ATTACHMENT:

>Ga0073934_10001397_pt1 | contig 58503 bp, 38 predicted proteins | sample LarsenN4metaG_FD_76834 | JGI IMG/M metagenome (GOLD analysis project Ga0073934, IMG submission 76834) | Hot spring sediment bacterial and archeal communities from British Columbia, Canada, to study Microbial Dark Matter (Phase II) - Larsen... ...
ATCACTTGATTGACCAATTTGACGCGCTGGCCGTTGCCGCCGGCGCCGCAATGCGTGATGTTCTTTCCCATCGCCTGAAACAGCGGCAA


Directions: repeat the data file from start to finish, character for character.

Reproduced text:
>Ga0073934_10001397_pt1 | contig 58503 bp, 38 predicted proteins | sample LarsenN4metaG_FD_76834 | JGI IMG/M metagenome (GOLD analysis project Ga0073934, IMG submission 76834) | Hot spring sediment bacterial and archeal communities from British Columbia, Canada, to study Microbial Dark Matter (Phase II) - Larsen... ...
ATCACTTGATTGACCAATTTGACGCGCTGGCCGTTGCCGCCGGCGCCGCAATGCGTGATGTTCTTTCCCATCGCCTGAAACAGCGGCAA